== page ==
Table of Contents

Climate Change and European Emissions Trading

Climate Change and European Emissions Trading

Lessons for Theory and Practice

New Horizons in Environmental and Energy Law series

Edited by Michael Faure and Marjan Peeters

This timely book focuses on the EU-wide greenhouse gas emissions trading scheme for major sources. It combines legal and economic approaches and reviews the major revision of this scheme. A distinguished range of authors assess the experiences thus far and also consider future development from both theoretical and practical perspectives. They also discuss many design options, including auctioning, credit and trade, the inclusion of aviation emissions, and linking possibilities. Moreover, attention is paid to the role of legal principles, the role of case law, and to aspects of democratic accountability within an emissions trading scheme. Ways to avoid carbon leakage and the role of national climate policies are also discussed. This book makes clear that the economic efficiency and effectiveness of an emissions trading scheme depend to a large extent on the specific legislative choices, and hence the legislative design of such a scheme deserves meticulous attention.

Chapter 1: Introduction

Michael Faure and Marjan Peeters

Subjects: environment, environmental law, law - academic, environmental law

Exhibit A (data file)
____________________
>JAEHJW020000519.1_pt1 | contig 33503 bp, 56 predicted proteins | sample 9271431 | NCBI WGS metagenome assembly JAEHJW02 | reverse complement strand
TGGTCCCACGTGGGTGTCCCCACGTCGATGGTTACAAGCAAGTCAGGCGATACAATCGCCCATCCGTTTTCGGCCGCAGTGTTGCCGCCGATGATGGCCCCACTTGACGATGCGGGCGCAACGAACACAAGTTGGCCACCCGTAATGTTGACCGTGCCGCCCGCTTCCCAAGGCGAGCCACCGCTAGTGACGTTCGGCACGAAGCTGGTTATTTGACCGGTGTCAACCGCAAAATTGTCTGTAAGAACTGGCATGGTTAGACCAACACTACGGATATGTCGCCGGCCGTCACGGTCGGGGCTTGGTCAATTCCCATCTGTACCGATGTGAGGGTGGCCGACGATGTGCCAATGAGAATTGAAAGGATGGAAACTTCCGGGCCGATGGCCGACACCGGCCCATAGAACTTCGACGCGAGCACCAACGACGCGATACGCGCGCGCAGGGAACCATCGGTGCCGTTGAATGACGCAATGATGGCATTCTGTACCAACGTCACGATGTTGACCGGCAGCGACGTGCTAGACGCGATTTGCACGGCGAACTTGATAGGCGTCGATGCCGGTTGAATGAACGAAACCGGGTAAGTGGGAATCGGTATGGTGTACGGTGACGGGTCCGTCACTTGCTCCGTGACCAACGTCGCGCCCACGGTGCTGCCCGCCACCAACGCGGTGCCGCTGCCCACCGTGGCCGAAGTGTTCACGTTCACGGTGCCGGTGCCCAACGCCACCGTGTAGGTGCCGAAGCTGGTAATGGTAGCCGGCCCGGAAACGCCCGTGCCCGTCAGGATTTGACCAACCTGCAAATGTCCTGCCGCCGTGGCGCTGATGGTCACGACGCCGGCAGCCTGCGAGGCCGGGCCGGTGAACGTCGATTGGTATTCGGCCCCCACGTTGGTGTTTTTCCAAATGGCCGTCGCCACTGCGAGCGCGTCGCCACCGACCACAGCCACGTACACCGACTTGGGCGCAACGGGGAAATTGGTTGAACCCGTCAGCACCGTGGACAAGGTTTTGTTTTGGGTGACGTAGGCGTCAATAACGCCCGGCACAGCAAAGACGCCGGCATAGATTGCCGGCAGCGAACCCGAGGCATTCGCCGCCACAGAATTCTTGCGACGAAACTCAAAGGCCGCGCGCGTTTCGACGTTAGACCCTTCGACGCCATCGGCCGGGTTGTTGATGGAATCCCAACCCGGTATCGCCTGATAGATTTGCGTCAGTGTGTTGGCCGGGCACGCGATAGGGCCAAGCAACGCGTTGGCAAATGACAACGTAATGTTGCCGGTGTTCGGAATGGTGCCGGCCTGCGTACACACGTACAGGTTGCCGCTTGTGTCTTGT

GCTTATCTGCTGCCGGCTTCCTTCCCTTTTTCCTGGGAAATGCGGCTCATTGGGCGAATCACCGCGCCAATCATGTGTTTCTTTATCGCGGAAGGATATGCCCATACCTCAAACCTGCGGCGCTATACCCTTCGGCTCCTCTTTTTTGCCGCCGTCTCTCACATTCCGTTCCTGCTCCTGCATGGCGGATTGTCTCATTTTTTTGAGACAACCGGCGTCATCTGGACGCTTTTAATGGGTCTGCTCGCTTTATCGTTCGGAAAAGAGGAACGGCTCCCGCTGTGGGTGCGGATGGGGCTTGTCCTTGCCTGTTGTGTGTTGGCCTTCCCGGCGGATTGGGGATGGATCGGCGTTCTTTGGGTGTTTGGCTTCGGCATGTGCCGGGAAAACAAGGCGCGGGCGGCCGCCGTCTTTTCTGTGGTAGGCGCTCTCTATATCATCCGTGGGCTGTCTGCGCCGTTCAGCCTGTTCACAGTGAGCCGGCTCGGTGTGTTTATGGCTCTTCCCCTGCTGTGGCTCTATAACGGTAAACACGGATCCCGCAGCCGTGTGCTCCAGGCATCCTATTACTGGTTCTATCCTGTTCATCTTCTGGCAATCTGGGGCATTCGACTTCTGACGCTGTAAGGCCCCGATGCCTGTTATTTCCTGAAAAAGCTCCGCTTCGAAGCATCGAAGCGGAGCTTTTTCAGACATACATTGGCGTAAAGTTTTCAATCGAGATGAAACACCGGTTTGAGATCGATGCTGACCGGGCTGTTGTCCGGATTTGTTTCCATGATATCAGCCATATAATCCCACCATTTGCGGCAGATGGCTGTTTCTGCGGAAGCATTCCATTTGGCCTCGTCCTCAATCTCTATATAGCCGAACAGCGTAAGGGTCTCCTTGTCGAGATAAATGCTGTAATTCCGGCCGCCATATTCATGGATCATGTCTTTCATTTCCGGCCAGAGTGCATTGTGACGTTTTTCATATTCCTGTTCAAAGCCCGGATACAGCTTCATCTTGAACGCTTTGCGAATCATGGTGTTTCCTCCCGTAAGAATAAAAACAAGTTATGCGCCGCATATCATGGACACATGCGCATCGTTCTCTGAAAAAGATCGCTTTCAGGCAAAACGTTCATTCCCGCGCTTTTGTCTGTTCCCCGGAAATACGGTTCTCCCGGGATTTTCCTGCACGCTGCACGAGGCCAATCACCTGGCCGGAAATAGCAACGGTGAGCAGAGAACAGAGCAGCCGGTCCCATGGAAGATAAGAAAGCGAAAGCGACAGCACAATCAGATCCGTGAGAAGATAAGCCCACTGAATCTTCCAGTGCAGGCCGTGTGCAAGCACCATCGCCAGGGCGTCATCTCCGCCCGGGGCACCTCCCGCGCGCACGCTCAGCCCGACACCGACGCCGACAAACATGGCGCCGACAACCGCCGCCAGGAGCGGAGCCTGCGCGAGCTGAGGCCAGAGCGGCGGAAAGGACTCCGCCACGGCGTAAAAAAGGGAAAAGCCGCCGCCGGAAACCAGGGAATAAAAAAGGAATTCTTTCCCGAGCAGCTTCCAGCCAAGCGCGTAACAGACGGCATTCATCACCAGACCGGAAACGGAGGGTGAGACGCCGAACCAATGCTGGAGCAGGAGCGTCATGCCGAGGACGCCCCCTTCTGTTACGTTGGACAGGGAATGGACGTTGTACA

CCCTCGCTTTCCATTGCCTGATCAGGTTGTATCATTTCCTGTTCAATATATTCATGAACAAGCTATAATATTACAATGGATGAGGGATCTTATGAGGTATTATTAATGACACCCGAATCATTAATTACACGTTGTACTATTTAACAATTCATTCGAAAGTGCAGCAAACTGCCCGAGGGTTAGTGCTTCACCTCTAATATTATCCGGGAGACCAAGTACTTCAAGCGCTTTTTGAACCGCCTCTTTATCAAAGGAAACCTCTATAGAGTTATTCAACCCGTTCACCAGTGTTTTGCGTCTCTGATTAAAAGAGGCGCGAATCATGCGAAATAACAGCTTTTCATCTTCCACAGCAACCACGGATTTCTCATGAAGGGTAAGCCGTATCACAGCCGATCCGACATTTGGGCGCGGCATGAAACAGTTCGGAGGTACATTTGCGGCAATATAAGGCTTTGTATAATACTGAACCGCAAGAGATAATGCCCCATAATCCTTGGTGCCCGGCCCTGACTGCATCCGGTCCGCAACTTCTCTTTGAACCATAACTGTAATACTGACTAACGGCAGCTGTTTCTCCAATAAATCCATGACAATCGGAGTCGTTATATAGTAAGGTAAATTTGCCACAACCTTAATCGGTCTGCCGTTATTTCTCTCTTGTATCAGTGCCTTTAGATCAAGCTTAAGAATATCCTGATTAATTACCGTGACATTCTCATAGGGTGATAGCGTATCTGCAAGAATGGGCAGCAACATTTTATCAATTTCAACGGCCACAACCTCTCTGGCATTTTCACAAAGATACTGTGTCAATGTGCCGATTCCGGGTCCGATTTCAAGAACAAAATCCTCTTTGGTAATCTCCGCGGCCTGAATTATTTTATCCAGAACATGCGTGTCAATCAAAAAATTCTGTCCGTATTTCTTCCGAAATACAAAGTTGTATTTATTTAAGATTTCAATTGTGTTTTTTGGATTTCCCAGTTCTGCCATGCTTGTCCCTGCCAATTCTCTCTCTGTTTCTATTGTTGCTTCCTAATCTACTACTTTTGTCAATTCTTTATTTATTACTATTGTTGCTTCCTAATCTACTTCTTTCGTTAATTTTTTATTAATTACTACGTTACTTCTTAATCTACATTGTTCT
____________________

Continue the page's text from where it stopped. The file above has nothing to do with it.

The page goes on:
Michael Faure and Marjan Peeters 1. PROBLEM DEFINITION: REASONS FOR THIS BOOK Emissions trading can no longer be seen as just an interesting theoretical exercise: this market-based approach has developed an increasingly important role, first within the environmental law framework of the USA and later also within that of the EU. The instrument of emissions trading has been applied in order to combat significant environmental problems like acid rain, ozone-depleting substances and climate change. Regarding the two latter problems, the instrument is applied both on the international level as well as on national levels. Notably for the greenhouse gas emissions problem, emissions trading seems to be very much suited to reaching the necessary reductions in a costeffective way. In Europe there is now some experience with emissions trading as a result of the implementation of the greenhouse gas Emissions Trading Scheme (EU ETS).1 The EU ETS is the biggest regional emissions trading system established thus far. The first trading period started on 1 January 2005 and finished on 31 December 2007; the second trading period, during which this book will be published, runs till 2013 and thus comprises five years. In the meantime, only three years after the start of the first trading period, the European Commission released on 23 January 2008 a proposal for a major revision of the EU ETS, which should change the system from 2013 onwards.2 This proposal includes challenging new topics, like auctioning of allowances, an additional and gradually declining free allocation of allowances...